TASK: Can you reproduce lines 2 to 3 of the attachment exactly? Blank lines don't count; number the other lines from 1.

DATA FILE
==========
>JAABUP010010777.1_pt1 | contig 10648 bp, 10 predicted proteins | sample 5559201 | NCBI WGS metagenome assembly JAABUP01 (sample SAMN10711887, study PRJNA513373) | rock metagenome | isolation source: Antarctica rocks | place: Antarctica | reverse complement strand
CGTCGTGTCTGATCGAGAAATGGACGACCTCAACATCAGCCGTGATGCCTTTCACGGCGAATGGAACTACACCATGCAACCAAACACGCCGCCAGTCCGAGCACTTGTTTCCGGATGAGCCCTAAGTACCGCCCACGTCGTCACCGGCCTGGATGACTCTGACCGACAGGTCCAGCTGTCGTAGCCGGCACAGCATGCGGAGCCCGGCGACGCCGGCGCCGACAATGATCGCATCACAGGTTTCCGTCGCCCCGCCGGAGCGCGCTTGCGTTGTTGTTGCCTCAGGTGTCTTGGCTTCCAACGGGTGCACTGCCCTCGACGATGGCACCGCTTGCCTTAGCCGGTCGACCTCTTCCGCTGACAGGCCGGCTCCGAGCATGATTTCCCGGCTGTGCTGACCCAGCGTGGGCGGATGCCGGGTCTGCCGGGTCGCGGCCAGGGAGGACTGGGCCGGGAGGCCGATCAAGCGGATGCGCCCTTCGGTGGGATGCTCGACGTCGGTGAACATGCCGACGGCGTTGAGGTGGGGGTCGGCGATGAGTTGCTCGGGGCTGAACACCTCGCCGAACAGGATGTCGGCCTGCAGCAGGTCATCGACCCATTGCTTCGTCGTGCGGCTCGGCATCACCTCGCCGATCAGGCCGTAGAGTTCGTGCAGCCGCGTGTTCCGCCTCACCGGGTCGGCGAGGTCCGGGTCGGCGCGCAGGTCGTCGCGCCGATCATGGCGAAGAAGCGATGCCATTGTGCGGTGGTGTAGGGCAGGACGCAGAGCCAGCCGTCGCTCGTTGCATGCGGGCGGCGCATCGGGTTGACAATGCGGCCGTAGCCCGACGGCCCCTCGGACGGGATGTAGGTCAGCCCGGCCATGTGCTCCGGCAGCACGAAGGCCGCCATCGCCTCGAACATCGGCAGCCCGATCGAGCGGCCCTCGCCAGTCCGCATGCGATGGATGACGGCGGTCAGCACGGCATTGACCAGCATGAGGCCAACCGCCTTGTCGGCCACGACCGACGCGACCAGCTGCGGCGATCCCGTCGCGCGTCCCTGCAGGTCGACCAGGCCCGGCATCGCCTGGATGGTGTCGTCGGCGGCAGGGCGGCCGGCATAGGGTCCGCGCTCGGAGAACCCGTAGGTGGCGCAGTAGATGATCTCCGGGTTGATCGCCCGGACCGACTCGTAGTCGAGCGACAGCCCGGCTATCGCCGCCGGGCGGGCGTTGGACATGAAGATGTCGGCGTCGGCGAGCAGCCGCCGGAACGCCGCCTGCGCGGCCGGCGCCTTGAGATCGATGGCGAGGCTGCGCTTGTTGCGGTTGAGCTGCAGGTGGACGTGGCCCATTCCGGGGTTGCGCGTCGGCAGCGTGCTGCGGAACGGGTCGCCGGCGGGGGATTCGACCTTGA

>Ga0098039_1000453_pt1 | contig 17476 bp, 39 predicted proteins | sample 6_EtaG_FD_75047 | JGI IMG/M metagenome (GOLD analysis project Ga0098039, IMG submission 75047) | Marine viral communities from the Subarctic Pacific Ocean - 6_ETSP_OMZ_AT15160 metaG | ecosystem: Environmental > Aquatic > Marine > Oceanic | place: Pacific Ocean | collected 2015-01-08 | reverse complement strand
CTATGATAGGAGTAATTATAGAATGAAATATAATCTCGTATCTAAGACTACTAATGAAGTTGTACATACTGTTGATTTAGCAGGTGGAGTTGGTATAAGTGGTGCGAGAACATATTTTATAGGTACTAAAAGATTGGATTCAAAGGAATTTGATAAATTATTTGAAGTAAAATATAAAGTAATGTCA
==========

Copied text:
CGTCGTGTCTGATCGAGAAATGGACGACCTCAACATCAGCCGTGATGCCTTTCACGGCGAATGGAACTACACCATGCAACCAAACACGCCGCCAGTCCGAGCACTTGTTTCCGGATGAGCCCTAAGTACCGCCCACGTCGTCACCGGCCTGGATGACTCTGACCGACAGGTCCAGCTGTCGTAGCCGGCACAGCATGCGGAGCCCGGCGACGCCGGCGCCGACAATGATCGCATCACAGGTTTCCGTCGCCCCGCCGGAGCGCGCTTGCGTTGTTGTTGCCTCAGGTGTCTTGGCTTCCAACGGGTGCACTGCCCTCGACGATGGCACCGCTTGCCTTAGCCGGTCGACCTCTTCCGCTGACAGGCCGGCTCCGAGCATGATTTCCCGGCTGTGCTGACCCAGCGTGGGCGGATGCCGGGTCTGCCGGGTCGCGGCCAGGGAGGACTGGGCCGGGAGGCCGATCAAGCGGATGCGCCCTTCGGTGGGATGCTCGACGTCGGTGAACATGCCGACGGCGTTGAGGTGGGGGTCGGCGATGAGTTGCTCGGGGCTGAACACCTCGCCGAACAGGATGTCGGCCTGCAGCAGGTCATCGACCCATTGCTTCGTCGTGCGGCTCGGCATCACCTCGCCGATCAGGCCGTAGAGTTCGTGCAGCCGCGTGTTCCGCCTCACCGGGTCGGCGAGGTCCGGGTCGGCGCGCAGGTCGTCGCGCCGATCATGGCGAAGAAGCGATGCCATTGTGCGGTGGTGTAGGGCAGGACGCAGAGCCAGCCGTCGCTCGTTGCATGCGGGCGGCGCATCGGGTTGACAATGCGGCCGTAGCCCGACGGCCCCTCGGACGGGATGTAGGTCAGCCCGGCCATGTGCTCCGGCAGCACGAAGGCCGCCATCGCCTCGAACATCGGCAGCCCGATCGAGCGGCCCTCGCCAGTCCGCATGCGATGGATGACGGCGGTCAGCACGGCATTGACCAGCATGAGGCCAACCGCCTTGTCGGCCACGACCGACGCGACCAGCTGCGGCGATCCCGTCGCGCGTCCCTGCAGGTCGACCAGGCCCGGCATCGCCTGGATGGTGTCGTCGGCGGCAGGGCGGCCGGCATAGGGTCCGCGCTCGGAGAACCCGTAGGTGGCGCAGTAGATGATCTCCGGGTTGATCGCCCGGACCGACTCGTAGTCGAGCGACAGCCCGGCTATCGCCGCCGGGCGGGCGTTGGACATGAAGATGTCGGCGTCGGCGAGCAGCCGCCGGAACGCCGCCTGCGCGGCCGGCGCCTTGAGATCGATGGCGAGGCTGCGCTTGTTGCGGTTGAGCTGCAGGTGGACGTGGCCCATTCCGGGGTTGCGCGTCGGCAGCGTGCTGCGGAACGGGTCGCCGGCGGGGGATTCGACCTTGA

>Ga0098039_1000453_pt1 | contig 17476 bp, 39 predicted proteins | sample 6_EtaG_FD_75047 | JGI IMG/M metagenome (GOLD analysis project Ga0098039, IMG submission 75047) | Marine viral communities from the Subarctic Pacific Ocean - 6_ETSP_OMZ_AT15160 metaG | ecosystem: Environmental > Aquatic > Marine > Oceanic | place: Pacific Ocean | collected 2015-01-08 | reverse complement strand